Be aware that blogging is addictive – and if you’re not careful you can find yourself adding more and more books to your To-Be-Read lists, which is both a good thing and a bad thing. Writing a blog also means you have less time to actually read books. It’s a real balancing act, but I love it.

5. Select 15 other bloggers you want to give this award to.

I don’t find this easy, so if you’d like to join in please consider yourself nominated. 

Nonfiction November: Week 3 – Be The Expert – Agatha Christie

nonficnov 19

I’m taking part in Nonfiction November 2019 again this year. It was one of my favourite events last year – this year it will run from Oct 28 to Nov 30. Each Monday a link-up for the week’s topic will be posted at the host’s blog for you to link your posts throughout the week.

This week’s topic is: 

Be The Expert/Ask the Expert/Become the Expert (Katie @ Doing Dewey): Three ways to join in this week! You can either share 3 or more books on a single topic that you have read and can recommend (be the expert), you can put the call out for good nonfiction on a specific topic that you have been dying to read (ask the expert), or you can create your own list of books on a topic that you’d like to read (become the expert).

I read more fiction than nonfiction, so I can’t claim to be an expert in any one subject, but I do read quite a lot of autobiographies and biographies and combined with my love of crime fiction I’ve chosen Agatha Christie for the subject of this post. I have read all of her crime fiction novels, her Autobiography and her memoir, Come Tell Me How You Live.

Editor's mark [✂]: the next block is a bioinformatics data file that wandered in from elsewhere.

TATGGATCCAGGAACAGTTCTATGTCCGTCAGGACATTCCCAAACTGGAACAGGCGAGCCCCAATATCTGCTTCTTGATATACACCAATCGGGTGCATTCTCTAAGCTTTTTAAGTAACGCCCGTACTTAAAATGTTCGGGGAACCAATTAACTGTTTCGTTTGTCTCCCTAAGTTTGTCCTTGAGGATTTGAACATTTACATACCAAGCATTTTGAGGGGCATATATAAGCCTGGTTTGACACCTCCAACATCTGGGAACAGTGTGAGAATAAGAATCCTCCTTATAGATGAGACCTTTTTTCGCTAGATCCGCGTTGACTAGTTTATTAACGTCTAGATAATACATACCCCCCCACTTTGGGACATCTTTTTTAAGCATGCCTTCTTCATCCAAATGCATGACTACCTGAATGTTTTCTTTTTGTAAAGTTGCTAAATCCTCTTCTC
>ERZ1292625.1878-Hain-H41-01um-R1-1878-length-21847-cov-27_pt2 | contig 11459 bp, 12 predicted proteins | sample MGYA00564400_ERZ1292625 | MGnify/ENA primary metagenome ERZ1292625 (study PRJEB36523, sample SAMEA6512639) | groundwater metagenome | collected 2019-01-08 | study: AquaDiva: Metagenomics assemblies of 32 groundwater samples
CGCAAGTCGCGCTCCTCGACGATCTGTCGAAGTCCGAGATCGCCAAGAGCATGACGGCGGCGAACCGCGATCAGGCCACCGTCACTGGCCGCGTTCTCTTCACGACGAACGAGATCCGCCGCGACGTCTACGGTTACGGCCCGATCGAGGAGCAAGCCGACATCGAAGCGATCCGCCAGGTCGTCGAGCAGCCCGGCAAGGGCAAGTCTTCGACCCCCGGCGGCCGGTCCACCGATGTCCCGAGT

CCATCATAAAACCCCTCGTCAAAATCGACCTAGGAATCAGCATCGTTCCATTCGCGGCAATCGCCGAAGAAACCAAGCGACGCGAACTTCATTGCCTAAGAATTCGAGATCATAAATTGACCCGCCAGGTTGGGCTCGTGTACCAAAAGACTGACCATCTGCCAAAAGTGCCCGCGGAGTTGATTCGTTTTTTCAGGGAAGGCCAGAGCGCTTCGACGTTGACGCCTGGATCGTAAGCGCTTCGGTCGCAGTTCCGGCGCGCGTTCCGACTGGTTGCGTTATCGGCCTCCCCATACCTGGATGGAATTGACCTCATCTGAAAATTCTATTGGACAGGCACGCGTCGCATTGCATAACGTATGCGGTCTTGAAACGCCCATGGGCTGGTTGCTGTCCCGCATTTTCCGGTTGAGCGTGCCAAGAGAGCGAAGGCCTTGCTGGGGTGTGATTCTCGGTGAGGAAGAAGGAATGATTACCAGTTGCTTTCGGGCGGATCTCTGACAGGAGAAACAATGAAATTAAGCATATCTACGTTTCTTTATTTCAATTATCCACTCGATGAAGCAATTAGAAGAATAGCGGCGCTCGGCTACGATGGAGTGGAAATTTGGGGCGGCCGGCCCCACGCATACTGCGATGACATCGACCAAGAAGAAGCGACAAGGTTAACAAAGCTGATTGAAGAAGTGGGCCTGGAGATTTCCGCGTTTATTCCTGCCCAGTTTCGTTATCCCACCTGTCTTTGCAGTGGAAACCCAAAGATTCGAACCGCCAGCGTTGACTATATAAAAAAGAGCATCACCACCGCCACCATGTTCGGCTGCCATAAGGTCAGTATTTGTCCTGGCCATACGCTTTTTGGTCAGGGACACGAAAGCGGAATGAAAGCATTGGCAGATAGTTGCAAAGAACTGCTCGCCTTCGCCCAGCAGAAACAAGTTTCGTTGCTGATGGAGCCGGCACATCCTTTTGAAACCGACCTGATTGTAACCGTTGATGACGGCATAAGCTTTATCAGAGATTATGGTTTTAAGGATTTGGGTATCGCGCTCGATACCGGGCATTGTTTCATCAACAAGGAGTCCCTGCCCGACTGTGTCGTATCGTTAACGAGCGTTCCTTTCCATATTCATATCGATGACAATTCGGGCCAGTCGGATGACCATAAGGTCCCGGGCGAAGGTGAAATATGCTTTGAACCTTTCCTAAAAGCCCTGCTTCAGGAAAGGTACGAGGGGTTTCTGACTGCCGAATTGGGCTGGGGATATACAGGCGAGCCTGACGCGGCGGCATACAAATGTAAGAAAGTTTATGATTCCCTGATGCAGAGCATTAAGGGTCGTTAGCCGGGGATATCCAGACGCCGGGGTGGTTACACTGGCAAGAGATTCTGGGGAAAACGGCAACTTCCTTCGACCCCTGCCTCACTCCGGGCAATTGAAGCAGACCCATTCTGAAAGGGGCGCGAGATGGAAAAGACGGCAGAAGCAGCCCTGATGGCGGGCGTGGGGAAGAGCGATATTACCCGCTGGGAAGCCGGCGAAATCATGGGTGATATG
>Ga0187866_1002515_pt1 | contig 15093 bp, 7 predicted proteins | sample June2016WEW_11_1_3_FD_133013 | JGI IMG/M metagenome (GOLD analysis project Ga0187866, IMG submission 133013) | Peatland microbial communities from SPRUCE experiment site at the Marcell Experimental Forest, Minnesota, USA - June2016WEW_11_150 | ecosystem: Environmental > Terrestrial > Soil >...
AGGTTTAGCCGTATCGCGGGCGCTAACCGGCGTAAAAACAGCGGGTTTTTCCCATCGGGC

Agatha Christie

Agatha Christie: An Autobiography. It took her fifteen years to write it. She stopped in 1965 when she was 75 because she thought that it was the ‘right moment to stop’. As well as being a record of her life as she remembered it and wanted to relate it, it’s also full of her thoughts on life and writing. I’ve written about her Autobiography in a few posts as I was reading it:

Agatha Christie: Come, Tell Me How You Live: an archaeological memoir – she had visited the Middle East in 1929 travelling on the Orient Express to Istanbul and then on to Damascus and Baghdad. She visited the excavations at Ur and returned there the following spring where she met archaeologist Max Mallowan – by the end of the summer they had decided to marry, which they did on 11 September 1930. She wrote this memoir to answer her friends’ questions about what life was like when she accompanied Max on his excavations in Syria and Iraq in the 1930s.

I can also recommend the following books:

Agatha Christie and the Eleven Missing Days by Jared Cade – a fascinating book. I did feel as though I was intruding into Agatha Christie’s private life that she had not wanted made known but Cade writes sympathetically. In December 1926 Agatha Christie disappeared from her home, Styles, in Berkshire. She was found eleven days later in a hotel in Harrogate, Yorkshire apparently suffering from amnesia.   The book is not just about those eleven days but is a biography that reveals how those eleven days and the events that led up to her disappearance influenced the rest of her life.

Agatha Christie: An English Mystery by Laura Thompson – Overall, I think that this book as a biography is unbalanced, concentrating on the events surrounding Agatha’s disappearance and there is much speculation and supposition. I prefer Agatha’s own version of her life: An Autobiography, in which she merely referred to the events of 1926 thus:

The next year of my life is one I hate recalling. As so often in life, when one thing goes wrong, everything goes wrong. (page 356)

Agatha Christie at Home by Hilary Macaskill –  a beautiful book, with many photographs – more than 100 colour photos – illustrating Agatha’s life and homes.

Poirot and Me by David Suchet – For me Suchet was the perfect Poirot and this book really lives up to its title, as the main subject is David Suchet’s role as Poirot. His first performance as Poirot was in 1988. Over the intervening twenty five years he played the part in every one of the seventy Poirot stories that Agatha Christie wrote, with the exception of a tiny short story called The Lemesurier Inheritance (a story in Poirot’s Early Cases and in The Under Dog).